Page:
Lepista nuda — Blewit


Blewit2, photograph by Ludovic Le Renard.


Blewits2 with expanded caps, photograph by Mirjana Valdes.

Odour: Floral or like citrus or frozen orange juice6 when young.
Taste: Mild to slightly spicy with age (spit out a small bite of a raw mushroom after tasting).
Cap: : 3–12 cm in diameter. When young, the cap may have a central umbo and the margin is inrolled. Caps mature to be flatter or wavy but their margins remain slightly inrolled (see 'Additional image'). The colour varies greatly, from deep violaceous to pinkish beige or even reddish brown. The margin is often lighter and the colours become less vivid when the mushroom dries out. The surface feels slightly greasy to the touch when wet, and appears shiny or metallic when dry. Thick-fleshed.
Gills: Crowded, broadly attached to the stem. Distinctly and deeply lilac when young but becoming duller beige or reddish brown with age.
Stem: : 3–11 cm long x 1–3 cm wide, straight, and often widest just above the base. White fibrils cover the lilac surface making the stem look lighter than the cap. The stem is solid.
Ring or veil: None
Cup: None.
Spores: 5.5–9 x 3.5–5 µm, with small warts.
Habitat: Single, or in clusters or arcs on the ground in varied habitats, from grasslands and lawns to woods and forests, often at the edge of forests. Saprotrophic.
Geographical range: Northern Hemisphere.
Remarks: Also known as Clitocybe nuda3. This is a species complex with multiple species, probably geographically defined, but the separate species have yet to be named.

Some webcap (Cortinarius) species look like blewits, sharing the lilac colour and bulbous stem. However, unlike the blewits, the lilac-coloured webcaps have rusty brown spores that stick to the fibrous remnants of the veil on the stem. Toxicity of these webcap species is not known. The blewit could also be confused with the lilac Laccaria amethysteo-occidentalis. Laccaria amethysteo-occidentalis, a non-toxic species, is distinguishable from the blewit by its thicker, widely spaced gills, dull matt cap, and very fibrous stem.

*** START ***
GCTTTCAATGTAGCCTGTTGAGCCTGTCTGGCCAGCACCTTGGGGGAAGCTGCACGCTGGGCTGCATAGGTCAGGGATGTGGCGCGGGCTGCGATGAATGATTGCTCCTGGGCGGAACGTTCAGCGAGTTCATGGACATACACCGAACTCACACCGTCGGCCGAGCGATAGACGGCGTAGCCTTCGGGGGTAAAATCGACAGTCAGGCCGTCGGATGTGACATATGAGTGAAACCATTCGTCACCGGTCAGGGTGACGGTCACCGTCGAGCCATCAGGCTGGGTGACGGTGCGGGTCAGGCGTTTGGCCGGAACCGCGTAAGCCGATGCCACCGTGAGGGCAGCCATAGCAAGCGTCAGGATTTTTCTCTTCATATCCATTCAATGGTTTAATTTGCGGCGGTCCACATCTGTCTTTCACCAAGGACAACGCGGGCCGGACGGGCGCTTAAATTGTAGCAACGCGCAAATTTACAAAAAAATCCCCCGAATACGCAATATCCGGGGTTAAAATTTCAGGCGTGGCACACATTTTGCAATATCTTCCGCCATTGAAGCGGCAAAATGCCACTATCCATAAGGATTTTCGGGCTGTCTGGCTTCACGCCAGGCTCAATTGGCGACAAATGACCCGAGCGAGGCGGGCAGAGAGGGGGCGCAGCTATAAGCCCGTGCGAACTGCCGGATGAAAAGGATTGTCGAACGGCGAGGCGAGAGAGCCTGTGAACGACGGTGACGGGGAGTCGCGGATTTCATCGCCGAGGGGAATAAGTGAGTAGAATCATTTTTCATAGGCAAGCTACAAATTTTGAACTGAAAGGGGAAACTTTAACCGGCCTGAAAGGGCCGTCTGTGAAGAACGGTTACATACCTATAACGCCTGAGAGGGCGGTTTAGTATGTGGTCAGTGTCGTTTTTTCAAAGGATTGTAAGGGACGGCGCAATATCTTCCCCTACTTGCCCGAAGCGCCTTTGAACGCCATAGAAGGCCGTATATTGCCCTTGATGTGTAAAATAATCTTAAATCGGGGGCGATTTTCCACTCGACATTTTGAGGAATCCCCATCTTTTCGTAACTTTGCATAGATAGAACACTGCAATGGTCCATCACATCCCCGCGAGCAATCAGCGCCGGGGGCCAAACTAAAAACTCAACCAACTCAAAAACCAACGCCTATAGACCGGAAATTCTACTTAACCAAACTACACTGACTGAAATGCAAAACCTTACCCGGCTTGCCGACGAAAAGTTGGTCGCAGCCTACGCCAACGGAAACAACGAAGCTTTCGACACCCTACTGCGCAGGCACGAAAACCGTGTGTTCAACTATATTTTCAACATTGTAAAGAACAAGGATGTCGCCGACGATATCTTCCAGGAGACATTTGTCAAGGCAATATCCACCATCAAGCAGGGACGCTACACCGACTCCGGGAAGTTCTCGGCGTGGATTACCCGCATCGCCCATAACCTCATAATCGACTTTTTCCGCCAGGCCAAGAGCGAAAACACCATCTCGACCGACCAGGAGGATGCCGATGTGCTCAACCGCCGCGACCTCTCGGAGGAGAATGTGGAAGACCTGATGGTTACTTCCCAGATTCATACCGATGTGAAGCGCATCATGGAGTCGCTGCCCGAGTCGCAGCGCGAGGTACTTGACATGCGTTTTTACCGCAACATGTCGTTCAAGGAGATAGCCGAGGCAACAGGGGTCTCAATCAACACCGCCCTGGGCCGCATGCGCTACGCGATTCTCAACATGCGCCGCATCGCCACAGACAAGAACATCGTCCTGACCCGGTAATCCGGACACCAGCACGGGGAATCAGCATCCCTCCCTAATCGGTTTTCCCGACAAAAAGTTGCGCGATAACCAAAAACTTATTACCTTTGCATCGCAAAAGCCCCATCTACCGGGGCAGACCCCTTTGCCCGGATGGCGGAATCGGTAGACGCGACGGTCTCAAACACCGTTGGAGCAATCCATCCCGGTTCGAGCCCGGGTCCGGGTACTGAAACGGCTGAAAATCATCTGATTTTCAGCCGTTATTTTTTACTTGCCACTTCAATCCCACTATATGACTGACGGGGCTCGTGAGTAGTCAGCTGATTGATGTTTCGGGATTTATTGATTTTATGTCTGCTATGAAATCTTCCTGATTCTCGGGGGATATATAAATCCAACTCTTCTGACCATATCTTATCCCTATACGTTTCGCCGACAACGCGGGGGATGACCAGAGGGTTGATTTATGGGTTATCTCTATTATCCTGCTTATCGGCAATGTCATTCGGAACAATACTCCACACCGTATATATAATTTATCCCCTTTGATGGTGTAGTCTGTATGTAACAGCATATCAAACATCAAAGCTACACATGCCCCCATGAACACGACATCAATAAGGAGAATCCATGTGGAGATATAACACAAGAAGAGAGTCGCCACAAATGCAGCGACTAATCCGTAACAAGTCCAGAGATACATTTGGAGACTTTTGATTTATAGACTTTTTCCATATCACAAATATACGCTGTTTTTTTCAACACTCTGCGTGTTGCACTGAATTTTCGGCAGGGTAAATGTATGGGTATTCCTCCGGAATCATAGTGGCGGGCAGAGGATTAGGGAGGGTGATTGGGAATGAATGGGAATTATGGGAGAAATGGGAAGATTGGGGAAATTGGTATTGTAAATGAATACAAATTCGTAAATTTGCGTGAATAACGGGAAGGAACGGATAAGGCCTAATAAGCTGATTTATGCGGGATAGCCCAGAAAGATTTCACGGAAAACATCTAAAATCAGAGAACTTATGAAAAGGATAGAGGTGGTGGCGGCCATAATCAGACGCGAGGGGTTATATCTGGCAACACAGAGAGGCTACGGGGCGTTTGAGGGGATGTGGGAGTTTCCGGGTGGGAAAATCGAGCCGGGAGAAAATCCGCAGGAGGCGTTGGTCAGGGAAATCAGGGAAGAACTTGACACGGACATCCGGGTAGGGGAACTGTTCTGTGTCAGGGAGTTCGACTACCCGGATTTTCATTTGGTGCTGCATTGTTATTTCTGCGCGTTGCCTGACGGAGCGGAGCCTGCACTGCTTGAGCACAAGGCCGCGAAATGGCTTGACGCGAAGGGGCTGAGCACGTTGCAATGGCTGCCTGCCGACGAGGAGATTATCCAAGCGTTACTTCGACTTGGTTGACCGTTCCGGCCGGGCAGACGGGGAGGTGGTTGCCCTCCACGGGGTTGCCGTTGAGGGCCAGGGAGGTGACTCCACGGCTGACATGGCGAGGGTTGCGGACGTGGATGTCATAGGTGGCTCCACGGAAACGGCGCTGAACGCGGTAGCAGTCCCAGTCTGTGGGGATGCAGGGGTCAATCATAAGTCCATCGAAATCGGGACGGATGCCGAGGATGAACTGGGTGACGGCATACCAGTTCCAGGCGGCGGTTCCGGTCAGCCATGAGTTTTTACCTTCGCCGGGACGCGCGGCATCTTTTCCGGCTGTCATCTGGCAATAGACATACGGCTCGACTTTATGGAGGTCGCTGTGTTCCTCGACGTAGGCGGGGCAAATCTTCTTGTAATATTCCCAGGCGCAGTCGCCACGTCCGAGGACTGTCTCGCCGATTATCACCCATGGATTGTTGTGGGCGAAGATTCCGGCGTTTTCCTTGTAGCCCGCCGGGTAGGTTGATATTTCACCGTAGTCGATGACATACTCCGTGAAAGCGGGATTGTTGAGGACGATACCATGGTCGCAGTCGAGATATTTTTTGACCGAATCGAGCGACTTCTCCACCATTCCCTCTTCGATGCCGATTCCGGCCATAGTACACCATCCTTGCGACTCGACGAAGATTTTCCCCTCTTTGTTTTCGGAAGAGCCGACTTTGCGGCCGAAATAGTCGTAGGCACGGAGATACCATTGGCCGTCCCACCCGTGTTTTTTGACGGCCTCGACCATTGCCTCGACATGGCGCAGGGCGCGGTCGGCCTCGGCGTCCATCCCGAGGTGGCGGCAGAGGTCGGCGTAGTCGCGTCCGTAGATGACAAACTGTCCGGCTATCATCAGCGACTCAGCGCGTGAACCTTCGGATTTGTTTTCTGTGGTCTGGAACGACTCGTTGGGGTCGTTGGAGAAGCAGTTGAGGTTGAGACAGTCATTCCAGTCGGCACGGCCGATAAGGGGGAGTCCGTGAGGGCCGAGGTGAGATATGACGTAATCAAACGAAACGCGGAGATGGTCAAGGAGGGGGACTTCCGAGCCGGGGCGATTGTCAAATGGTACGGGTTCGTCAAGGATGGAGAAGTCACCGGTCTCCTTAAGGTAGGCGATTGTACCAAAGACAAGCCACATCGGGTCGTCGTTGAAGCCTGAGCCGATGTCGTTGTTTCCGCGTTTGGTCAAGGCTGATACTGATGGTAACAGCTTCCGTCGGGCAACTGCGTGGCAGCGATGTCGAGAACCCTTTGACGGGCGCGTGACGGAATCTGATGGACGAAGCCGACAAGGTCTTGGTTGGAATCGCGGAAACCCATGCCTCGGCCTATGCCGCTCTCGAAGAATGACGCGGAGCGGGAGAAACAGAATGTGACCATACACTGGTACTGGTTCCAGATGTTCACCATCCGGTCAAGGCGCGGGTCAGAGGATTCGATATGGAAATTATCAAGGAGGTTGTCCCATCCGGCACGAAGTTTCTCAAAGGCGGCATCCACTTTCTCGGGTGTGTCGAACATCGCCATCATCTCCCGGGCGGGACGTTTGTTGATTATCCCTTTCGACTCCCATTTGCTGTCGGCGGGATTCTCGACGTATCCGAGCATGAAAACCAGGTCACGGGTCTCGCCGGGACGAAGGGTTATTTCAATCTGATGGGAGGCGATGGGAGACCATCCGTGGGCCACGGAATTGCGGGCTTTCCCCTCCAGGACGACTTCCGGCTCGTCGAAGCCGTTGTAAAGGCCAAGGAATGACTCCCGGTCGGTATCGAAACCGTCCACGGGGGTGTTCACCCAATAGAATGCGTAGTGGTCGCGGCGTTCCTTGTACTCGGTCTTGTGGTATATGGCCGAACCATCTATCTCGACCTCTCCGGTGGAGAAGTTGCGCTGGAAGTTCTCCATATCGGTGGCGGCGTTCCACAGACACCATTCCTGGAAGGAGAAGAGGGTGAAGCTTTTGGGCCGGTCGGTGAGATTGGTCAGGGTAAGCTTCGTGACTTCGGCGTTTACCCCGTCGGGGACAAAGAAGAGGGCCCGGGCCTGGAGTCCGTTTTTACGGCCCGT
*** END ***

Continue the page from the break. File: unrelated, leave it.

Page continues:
Blewits are edible for most people as long as they are thoroughly cooked7, eaten in moderation, and collected in an uncontaminated habitat. Blewits will accumulate heavy metals, in particular lead from their environment8,9, and so blewits collected from roadsides or other contaminated areas should not be eaten. The species has occasionally been blamed for causing gastrointestinal distress10. Their flavour varies depending on their habitat.

Treatment: Contact your regional Poison Control Centre if you realize you or someone you know has become ill after eating blewits. Poison centres provide free, expert medical advice 24 hours a day, seven days a week. If possible, save the mushrooms or some of the leftover food containing the mushrooms to help confirm identification.

Poison Control:
British Columbia: 604-682-5050 or 1-800-567-8911.
United States (WA, OR, ID): 1-800-222-1222.

MyCoPortal. Mycology Collections Portal, accessed March 2018.

Specimen Lepista nuda UBC F32071, GenBank #MH718212.

Siegel, N. & Schwarz, C. Mushrooms of the Redwood Coast. A Comprehensive Guide to the Fungi of Coastal Northern California. Ten Speed Press, Berkeley, California (2016).

Trudell, S. & Ammirati, J. F. Mushrooms of the Pacific Northwest. Timber Press, Portland, Oregon (2009).

Kuyper, T. W. Lepista pp. 67-75 in Flora Agaricina Neerlandica Vol. 3 (eds. Bas, C., Kuyper, T. W., Noordeloos, M. E., & Vellinga, E. C.) CRC Press, Boca Raton, Florida (1995).

Arora, D. Mushrooms Demystified. Ten Speed Press, Berkeley, California (1986).

Beug, M. W. NAMA Toxicology Committee Report for 2011. McIlvainea 21 (2011).

Kalač, P. & Svoboda, L. A review of trace element concentrations in edible mushrooms. Food Chem. 69, 273-281, doi:10.1016/s0308-8146(99)00264-2 (2000).

Kalač, P., Burda, j. & Stašková, I. Concentrations of lead, cadmium, mercury and copper in mushrooms in the vicinity of a lead smelter. Sci. Total Environ. 105, 109-119, doi:https://doi.org/10.1016/0048-9697(91)90333-A (1991).

Beug, M. W., Shaw, M. & Cochran, K. W. Thirty-plus years of mushroom poisoning: Summary of the approximately 2,000 reports in the NAMA case registry. McIlvainea 16, 47-68 (2006).